Criminal justice is best described as the system of laws, policies, and organizations that help identify criminals, bring them to justice, and help victims of crimes recover. Put more simply, criminal justice is the system in place to prevent crime, punish criminals, and protect the public.
The field of criminal justice is a noble one to go into. Every day you go to work in this field, you are doing something important for the safety of people’s lives. Not every day is a matter of life and death, but something as simple as ticketing someone for running a red light has the potential to prevent future car accidents by causing that person to think twice in the future before repeating the offence.
Going into this field is not for you if you have a weak stomach. People working in criminal justice are regularly exposed to horrific crimes, whether in person or via photos and videos used for evidence. However, if you truly think you can handle these aspects, being able to catch the bad guys is surely rewarding enough to help balance out the horrors of the job.
Careers in Criminal Justice
In the field of criminal justice, there are quite a few jobs. The field covers everything from traffic cops to lawyers to information security analysts. There is definitely a job available for people of any speciality, whether that be detective skills or working with technology. Some of the most common and desired careers in the field include lawyers, CIA officers, information security analysts, crime scene investigators, homicide detectives, forensic psychologists, and blood spatter analysts.
We all have a pretty good idea of what lawyers, CIA officers, and homicide detectives do. Lawyers defend clients in the court of law, CIA officers are spies who collect and evaluate information, and homicide detectives investigate and solve homicides. But what about some of these other careers?
Information security analysts monitor an organization’s technology and information to ensure there are no threats to the data stored. They also work to prevent any threats or harm to sensitive data. In a criminal justice aspect, information security analysts are the ones who make sure things like crime scene photos cannot be hacked and stolen.
Crime scene investigators have what sounds like a pretty straightforward job of investigating crime scenes, but there is actually more to it than that. People working in these jobs are responsible for collecting any physical evidence at crime scenes, preserving it, documenting their findings, and also testifying in court cases.
Forensic psychologists are the ones who dive deeper into crime and try to find out why a person has exhibited the behavior that led to committing crimes. These are people who are trained in psychology and are also able to work with departments to identify patterns and help predict future criminal behaviors.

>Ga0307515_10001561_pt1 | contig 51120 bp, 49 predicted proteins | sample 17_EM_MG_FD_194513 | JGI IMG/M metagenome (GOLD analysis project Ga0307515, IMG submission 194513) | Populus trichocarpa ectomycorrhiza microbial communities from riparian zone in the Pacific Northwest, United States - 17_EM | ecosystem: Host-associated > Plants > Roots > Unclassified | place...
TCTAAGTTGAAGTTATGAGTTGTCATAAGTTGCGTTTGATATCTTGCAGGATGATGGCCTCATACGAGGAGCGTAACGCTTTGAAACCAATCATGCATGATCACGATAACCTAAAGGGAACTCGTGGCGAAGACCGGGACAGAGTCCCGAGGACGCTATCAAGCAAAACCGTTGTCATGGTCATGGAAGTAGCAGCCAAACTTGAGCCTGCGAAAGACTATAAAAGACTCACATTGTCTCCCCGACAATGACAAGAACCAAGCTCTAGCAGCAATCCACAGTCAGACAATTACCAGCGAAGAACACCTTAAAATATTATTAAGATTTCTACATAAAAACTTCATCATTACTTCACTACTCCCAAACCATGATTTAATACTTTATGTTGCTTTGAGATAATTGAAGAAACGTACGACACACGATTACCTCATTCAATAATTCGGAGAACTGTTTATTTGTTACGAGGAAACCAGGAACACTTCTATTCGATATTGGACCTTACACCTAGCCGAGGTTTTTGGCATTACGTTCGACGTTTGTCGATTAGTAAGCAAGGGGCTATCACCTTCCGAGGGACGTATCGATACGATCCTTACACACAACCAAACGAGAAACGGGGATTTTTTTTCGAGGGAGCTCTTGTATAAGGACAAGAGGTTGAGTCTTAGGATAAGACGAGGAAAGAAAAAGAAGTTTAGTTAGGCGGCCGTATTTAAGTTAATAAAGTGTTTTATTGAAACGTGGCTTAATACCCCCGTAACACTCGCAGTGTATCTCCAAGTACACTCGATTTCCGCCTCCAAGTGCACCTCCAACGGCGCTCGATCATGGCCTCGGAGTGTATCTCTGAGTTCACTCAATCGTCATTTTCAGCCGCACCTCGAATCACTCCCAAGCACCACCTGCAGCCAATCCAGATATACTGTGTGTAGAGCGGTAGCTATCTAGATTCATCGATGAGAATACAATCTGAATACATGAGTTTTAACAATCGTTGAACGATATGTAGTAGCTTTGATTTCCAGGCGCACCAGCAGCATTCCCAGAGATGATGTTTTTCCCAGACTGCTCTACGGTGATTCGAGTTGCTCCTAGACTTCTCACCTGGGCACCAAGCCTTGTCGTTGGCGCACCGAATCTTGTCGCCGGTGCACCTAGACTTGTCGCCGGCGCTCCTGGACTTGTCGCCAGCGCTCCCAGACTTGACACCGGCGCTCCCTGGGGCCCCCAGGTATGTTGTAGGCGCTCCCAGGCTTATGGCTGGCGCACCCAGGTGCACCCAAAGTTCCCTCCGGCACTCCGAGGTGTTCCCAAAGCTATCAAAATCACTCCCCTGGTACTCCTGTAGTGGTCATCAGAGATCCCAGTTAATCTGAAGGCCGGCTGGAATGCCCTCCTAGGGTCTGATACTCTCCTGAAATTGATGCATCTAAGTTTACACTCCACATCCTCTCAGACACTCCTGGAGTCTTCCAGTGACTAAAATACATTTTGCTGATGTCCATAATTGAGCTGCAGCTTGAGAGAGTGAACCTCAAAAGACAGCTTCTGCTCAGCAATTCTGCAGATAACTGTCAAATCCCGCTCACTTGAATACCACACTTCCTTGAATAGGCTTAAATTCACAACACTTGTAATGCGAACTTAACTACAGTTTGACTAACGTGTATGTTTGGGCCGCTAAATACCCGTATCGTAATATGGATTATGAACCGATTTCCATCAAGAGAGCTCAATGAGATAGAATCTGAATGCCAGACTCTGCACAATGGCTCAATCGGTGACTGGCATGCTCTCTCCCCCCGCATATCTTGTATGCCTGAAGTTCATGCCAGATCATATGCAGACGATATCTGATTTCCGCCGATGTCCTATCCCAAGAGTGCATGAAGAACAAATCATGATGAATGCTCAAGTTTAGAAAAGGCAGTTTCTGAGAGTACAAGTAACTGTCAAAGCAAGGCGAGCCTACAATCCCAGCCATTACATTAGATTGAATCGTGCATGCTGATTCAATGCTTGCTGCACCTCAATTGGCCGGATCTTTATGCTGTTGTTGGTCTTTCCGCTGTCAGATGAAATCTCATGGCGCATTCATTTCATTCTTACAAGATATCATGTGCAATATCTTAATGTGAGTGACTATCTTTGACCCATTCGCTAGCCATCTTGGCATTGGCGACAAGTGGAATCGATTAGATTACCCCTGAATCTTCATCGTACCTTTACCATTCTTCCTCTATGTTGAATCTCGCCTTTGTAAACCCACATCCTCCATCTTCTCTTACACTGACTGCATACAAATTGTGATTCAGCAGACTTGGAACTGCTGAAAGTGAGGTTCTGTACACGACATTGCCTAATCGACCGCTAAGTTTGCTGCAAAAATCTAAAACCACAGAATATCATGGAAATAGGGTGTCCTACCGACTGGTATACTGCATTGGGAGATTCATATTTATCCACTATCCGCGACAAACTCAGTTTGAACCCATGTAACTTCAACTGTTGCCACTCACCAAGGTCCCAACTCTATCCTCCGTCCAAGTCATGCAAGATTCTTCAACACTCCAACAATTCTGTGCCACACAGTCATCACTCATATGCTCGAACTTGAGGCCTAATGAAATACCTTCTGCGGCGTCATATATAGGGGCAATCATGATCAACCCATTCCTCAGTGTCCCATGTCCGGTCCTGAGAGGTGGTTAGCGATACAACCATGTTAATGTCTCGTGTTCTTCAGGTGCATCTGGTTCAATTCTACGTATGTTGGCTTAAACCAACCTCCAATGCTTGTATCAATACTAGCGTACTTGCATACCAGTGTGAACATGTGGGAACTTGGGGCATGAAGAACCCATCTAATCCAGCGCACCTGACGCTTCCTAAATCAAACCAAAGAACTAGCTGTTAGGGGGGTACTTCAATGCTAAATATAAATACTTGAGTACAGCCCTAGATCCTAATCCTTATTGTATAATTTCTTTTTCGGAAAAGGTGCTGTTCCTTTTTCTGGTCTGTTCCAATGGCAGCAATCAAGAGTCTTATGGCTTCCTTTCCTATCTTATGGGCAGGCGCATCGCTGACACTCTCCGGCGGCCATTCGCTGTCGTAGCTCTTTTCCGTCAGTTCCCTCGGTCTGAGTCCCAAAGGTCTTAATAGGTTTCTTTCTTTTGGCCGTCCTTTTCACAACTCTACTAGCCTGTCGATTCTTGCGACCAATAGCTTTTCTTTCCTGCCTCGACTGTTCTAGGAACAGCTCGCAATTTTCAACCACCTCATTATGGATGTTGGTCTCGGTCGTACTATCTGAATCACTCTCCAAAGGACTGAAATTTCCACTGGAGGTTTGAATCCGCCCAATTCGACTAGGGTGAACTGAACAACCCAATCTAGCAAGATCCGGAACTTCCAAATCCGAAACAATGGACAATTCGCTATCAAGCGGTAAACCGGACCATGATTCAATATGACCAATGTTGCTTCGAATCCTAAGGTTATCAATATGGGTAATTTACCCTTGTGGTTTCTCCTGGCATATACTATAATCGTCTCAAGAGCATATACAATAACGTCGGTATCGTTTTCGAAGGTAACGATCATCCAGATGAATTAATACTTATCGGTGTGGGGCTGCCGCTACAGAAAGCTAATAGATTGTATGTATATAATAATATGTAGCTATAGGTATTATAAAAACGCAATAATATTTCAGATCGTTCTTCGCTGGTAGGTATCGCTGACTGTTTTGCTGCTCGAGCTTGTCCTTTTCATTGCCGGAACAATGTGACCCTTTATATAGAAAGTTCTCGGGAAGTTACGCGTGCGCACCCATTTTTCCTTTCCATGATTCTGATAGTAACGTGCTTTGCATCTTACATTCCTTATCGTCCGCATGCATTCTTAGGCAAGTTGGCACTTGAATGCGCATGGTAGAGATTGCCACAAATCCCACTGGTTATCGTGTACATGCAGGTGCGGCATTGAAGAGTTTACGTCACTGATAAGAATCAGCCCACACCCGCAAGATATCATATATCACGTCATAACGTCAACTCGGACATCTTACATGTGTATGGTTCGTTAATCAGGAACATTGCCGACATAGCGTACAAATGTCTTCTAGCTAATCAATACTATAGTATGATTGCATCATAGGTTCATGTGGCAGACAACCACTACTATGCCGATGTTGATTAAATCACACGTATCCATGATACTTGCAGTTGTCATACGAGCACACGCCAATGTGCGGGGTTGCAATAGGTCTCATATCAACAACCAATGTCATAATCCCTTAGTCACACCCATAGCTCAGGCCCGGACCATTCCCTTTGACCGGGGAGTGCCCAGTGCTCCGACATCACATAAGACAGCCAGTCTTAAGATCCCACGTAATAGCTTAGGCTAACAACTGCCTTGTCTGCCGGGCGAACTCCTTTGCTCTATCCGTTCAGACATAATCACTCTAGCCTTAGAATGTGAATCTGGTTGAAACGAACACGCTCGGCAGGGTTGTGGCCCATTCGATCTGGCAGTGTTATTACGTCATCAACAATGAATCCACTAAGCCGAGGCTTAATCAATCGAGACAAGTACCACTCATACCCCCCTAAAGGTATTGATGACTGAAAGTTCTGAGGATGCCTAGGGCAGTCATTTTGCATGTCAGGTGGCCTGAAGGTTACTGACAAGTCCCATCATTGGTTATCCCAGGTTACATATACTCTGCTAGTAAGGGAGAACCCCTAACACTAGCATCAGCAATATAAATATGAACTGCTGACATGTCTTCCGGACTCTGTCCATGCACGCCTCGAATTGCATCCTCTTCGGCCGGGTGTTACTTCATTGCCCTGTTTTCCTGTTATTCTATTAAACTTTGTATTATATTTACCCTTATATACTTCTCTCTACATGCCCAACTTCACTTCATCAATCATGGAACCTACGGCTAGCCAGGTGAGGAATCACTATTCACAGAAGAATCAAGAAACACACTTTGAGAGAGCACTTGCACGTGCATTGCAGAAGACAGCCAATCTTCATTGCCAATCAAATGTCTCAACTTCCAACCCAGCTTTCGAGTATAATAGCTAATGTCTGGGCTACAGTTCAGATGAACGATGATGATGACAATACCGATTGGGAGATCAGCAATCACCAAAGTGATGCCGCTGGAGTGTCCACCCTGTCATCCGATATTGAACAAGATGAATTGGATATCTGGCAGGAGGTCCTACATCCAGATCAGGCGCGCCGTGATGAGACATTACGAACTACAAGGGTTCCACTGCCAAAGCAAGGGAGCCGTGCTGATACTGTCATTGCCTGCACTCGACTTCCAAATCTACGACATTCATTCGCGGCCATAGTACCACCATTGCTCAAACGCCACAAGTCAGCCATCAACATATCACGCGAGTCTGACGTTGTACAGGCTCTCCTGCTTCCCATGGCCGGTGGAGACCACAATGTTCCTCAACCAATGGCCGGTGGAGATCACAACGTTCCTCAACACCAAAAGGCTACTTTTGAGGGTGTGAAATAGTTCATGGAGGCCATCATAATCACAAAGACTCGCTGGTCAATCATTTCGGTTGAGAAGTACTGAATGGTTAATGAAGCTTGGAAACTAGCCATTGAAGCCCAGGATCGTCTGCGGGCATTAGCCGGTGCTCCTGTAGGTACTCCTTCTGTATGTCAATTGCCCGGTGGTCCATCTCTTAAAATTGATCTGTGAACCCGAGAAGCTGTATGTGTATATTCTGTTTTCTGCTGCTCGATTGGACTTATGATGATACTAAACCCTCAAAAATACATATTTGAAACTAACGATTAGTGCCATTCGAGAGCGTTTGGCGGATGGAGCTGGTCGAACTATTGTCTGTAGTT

Finally, blood spatter analysts are specialized members of the forensics team that can look at the blood at a crime scene and tell you what happened. They study different ways blood pools, sprays, and splatters to basically tell the story of what went down at the crime scene.
Fortunately for you, the field of criminal justice isn’t going away any time soon. As long as there are humans in civilizations, there will be crime. This is a pretty secure field to go into and the potential for a decent salary is there. On average, blood spatter analysts make $60,000 a year, while homicide detectives, crime scene investigators, and forensic psychologists make an average of $77,000 to $80,000 a year.
If you decide to go into even higher jobs, you could make around $105,000 annually as a CIA officer or even $136,260 as a lawyer. Of course, the salary will vary greatly depending on the job you choose, but these are all great salaries in a secure workforce.
Criminal Justice Degree Paths
Since the field of criminal justice is so vast and diverse, it is difficult for many people to decide what degree they need to get. Most colleges that offer criminal justice majors have an option for a specialization depending on your career goals.
However, two of the most popular and best ways to get your dream job are by double majoring or minoring in a more specialized subject. Double majoring is the process of actually earning a degree in two majors. Adding a minor to your degree can be a bit less time consuming and allows for your degree to be in one subject alone.
Common Criminal Justice Double Majors
Choosing to double major in criminal justice and another field is a great way to get a well-rounded education in both areas you hope to work in. Going the route of a double major allows you to learn more about your second chosen major without compromising the education from your criminal justice major.
Some of the most common and useful double majors are:
Criminal Justice & Social Work
Double majoring in criminal justice and social work is a great option for students who are hoping to work more with the victims of crimes than with criminals. This pairing allows for more job opportunities in programs meant to care for those who have been impacted by crimes. You could do anything from working with victims of crimes to helping children in foster care, elderly people who need assistance, and those struggling with substance addictions.
Criminal Justice & Criminology
Criminology is often mistaken as a substitute for the term criminal justice, but it is actually a different subject altogether. Criminology is the study of why crimes happen. If you decide to double major in both criminal justice and criminology, you would be able to analyze crime scenes, a criminal’s environment and background, as well as people themselves to help determine what factors contributed to a crime being committed.